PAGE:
Pour the egg mixture over the tomatoes and make sure it seeps through the greens; you may need to gently shift the greens to allow the egg to settle. Sprinkle the almond flour and the Parmesan cheese over the top.

Bake on the center rack for 10 to 15 minutes, until the egg is set. Turn the oven to broil and move the skillet to the top rack. Broil for 1 minute, until the almond flour and the cheese are golden brown. Serve hot or at room temperature.

Store in an airtight container in the refrigerator for up to three days.
Variations: Make this frittata dairy-free by substituting 2 tablespoons of water for the yogurt and omitting the cheese. Feel free to substitute spinach or kale for the chard.
Yield: 6 servings

Prep time: 10 minutes.
Cooking time: 25 minutes.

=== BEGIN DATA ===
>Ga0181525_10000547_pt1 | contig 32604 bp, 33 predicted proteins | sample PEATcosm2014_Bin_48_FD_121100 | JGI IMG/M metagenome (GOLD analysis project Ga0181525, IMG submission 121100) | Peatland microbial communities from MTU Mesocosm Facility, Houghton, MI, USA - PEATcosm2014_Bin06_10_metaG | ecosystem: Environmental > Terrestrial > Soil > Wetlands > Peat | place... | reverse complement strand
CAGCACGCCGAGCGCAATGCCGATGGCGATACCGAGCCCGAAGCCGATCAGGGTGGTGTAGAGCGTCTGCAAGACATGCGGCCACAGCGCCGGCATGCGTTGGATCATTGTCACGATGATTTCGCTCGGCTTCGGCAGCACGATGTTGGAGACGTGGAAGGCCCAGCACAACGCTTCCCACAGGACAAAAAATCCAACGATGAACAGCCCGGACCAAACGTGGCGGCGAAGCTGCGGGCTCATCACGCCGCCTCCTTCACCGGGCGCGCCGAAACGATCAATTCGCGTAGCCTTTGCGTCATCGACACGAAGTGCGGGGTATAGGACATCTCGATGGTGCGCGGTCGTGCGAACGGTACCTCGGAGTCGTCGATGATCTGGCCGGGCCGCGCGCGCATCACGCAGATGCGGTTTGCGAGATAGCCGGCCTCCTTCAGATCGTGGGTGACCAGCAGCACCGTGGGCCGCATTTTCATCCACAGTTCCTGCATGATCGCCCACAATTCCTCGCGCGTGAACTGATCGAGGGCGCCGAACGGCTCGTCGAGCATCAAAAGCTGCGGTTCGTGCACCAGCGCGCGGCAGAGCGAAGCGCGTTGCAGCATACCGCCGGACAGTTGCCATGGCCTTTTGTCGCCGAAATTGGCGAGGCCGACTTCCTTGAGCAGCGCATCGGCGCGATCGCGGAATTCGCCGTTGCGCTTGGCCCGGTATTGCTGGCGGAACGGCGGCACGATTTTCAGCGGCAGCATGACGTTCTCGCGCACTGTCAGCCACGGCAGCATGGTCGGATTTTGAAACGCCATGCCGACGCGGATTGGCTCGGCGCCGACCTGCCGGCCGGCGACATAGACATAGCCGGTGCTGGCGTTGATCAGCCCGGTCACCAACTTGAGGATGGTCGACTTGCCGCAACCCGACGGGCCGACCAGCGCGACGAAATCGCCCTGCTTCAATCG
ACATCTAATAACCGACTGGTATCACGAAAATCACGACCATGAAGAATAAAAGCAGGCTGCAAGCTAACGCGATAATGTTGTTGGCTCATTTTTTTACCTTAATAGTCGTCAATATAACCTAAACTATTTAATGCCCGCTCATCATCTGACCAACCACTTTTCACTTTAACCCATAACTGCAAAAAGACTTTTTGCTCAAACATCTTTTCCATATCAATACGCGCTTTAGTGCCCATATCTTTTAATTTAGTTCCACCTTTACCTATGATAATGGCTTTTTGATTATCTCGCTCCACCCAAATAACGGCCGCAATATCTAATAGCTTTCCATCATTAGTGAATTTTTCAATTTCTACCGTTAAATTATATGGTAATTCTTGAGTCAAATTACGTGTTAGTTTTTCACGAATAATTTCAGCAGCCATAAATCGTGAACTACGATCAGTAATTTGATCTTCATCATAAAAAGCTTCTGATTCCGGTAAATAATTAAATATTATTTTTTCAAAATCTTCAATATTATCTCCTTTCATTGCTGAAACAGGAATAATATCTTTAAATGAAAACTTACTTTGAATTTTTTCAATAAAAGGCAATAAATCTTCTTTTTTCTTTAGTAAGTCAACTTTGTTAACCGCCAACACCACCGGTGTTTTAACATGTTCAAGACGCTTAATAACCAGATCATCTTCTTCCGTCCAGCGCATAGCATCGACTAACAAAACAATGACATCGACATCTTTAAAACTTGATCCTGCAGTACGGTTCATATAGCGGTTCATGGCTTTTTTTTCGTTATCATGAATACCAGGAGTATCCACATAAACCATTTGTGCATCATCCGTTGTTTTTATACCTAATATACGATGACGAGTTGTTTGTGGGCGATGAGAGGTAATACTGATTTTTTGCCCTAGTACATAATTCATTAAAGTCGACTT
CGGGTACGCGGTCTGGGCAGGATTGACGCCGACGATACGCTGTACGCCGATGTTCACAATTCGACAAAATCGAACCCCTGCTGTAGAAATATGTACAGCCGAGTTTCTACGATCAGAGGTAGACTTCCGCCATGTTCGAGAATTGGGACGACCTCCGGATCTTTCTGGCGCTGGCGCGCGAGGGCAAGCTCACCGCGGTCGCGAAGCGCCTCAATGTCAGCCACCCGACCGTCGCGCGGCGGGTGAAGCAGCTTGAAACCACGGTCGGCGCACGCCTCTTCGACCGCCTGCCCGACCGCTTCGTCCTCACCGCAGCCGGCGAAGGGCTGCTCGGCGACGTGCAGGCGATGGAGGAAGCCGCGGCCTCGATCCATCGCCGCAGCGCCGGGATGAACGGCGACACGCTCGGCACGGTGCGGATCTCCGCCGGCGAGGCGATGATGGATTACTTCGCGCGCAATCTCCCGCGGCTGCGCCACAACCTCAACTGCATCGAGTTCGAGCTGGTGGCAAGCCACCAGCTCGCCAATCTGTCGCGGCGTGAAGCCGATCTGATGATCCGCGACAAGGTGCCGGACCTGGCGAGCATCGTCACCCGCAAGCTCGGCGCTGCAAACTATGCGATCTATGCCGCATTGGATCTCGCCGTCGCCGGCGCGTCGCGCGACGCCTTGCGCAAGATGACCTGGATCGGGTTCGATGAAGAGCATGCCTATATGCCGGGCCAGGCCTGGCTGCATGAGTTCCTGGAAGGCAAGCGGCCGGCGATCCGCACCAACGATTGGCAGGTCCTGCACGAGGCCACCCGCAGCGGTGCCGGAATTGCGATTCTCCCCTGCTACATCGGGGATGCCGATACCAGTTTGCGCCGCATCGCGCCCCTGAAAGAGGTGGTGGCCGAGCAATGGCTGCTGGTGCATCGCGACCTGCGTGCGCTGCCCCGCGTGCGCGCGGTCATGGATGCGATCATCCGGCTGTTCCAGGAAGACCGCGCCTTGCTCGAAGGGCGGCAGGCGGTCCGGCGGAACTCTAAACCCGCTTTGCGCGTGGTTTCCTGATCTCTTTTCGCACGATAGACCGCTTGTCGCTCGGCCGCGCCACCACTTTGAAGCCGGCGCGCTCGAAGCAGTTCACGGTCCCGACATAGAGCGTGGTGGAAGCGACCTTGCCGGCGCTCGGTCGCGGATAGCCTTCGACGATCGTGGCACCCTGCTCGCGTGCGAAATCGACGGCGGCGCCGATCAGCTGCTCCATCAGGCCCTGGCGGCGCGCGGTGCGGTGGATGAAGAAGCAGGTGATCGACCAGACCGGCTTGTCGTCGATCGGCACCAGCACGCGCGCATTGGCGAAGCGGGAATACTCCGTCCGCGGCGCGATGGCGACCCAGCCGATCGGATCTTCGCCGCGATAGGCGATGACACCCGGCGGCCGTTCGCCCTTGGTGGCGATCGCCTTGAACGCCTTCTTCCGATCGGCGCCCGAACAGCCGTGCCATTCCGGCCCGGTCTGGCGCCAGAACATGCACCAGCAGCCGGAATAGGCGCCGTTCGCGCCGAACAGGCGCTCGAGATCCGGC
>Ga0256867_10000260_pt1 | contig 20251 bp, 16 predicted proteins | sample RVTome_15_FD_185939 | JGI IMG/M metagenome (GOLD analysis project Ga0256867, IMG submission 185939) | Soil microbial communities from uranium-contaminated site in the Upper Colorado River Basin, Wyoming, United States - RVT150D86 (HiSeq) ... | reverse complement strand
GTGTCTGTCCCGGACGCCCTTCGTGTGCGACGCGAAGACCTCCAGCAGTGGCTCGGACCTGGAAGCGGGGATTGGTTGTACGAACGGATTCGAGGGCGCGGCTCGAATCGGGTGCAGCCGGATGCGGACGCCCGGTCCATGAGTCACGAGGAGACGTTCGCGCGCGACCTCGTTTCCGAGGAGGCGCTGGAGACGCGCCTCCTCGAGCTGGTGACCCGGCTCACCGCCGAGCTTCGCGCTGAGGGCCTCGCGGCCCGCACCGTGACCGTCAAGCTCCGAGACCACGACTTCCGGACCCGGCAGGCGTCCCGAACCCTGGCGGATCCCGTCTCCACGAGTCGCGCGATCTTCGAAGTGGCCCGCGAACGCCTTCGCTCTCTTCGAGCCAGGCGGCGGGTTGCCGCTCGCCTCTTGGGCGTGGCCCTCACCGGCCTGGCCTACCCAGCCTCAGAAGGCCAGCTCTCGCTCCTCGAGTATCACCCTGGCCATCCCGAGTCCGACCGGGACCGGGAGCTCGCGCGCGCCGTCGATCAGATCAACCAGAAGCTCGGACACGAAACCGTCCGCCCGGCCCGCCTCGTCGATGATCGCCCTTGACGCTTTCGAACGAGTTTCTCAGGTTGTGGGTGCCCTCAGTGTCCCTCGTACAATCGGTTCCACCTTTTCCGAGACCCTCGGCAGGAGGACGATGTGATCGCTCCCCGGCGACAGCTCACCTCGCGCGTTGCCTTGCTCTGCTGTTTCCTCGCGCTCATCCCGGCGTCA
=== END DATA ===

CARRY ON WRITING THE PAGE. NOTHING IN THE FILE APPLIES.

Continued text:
Nutritional information per serving: calories 170; protein 10 grams (g); carbohydrates 8 g; total fat 12.5 g (saturated fat 3 g; mono-unsaturated 5 g); dietary fiber 2 g; sodium 238 milligrams (mg)

Braised Chicken with Artichokes and Olives

8 organic boneless, skinless chicken thighs (about 11/2 pounds), trimmed of excess fat
Sea salt
Freshly ground black pepper
3 tablespoons extravirgin olive oil
1 yellow onion, diced
3 cloves garlic, thinly sliced
1 teaspoon turmeric
1/2 teaspoon ground cumin
1/2 teaspoon ground coriander
Generous pinch red pepper flakes
1 cinnamon stick or ¼ teaspoon ground cinnamon
1 bay leaf
2 cups organic chicken broth, homemade or store-bought
2 teaspoons grated lemon zest
3 tablespoons freshly squeezed lemon juice
1 cup canned chickpeas, drained, rinsed, and mixed with a spritz of lemon juice and a pinch of salt
8 thawed frozen or jarred artichoke hearts (see cook’s note below), quartered
1/2 cup pitted green olives, such as picholine or manzanilla
2 teaspoons lemon zest
2 tablespoons chopped fresh mint or cilantro

Pat the chicken dry and season with salt and pepper. Heat the olive oil in a Dutch oven or heavy soup pot over medium-high heat. Add the chicken, working in batches if necessary, and cook until well browned, about 3 minutes per side. Transfer to a plate.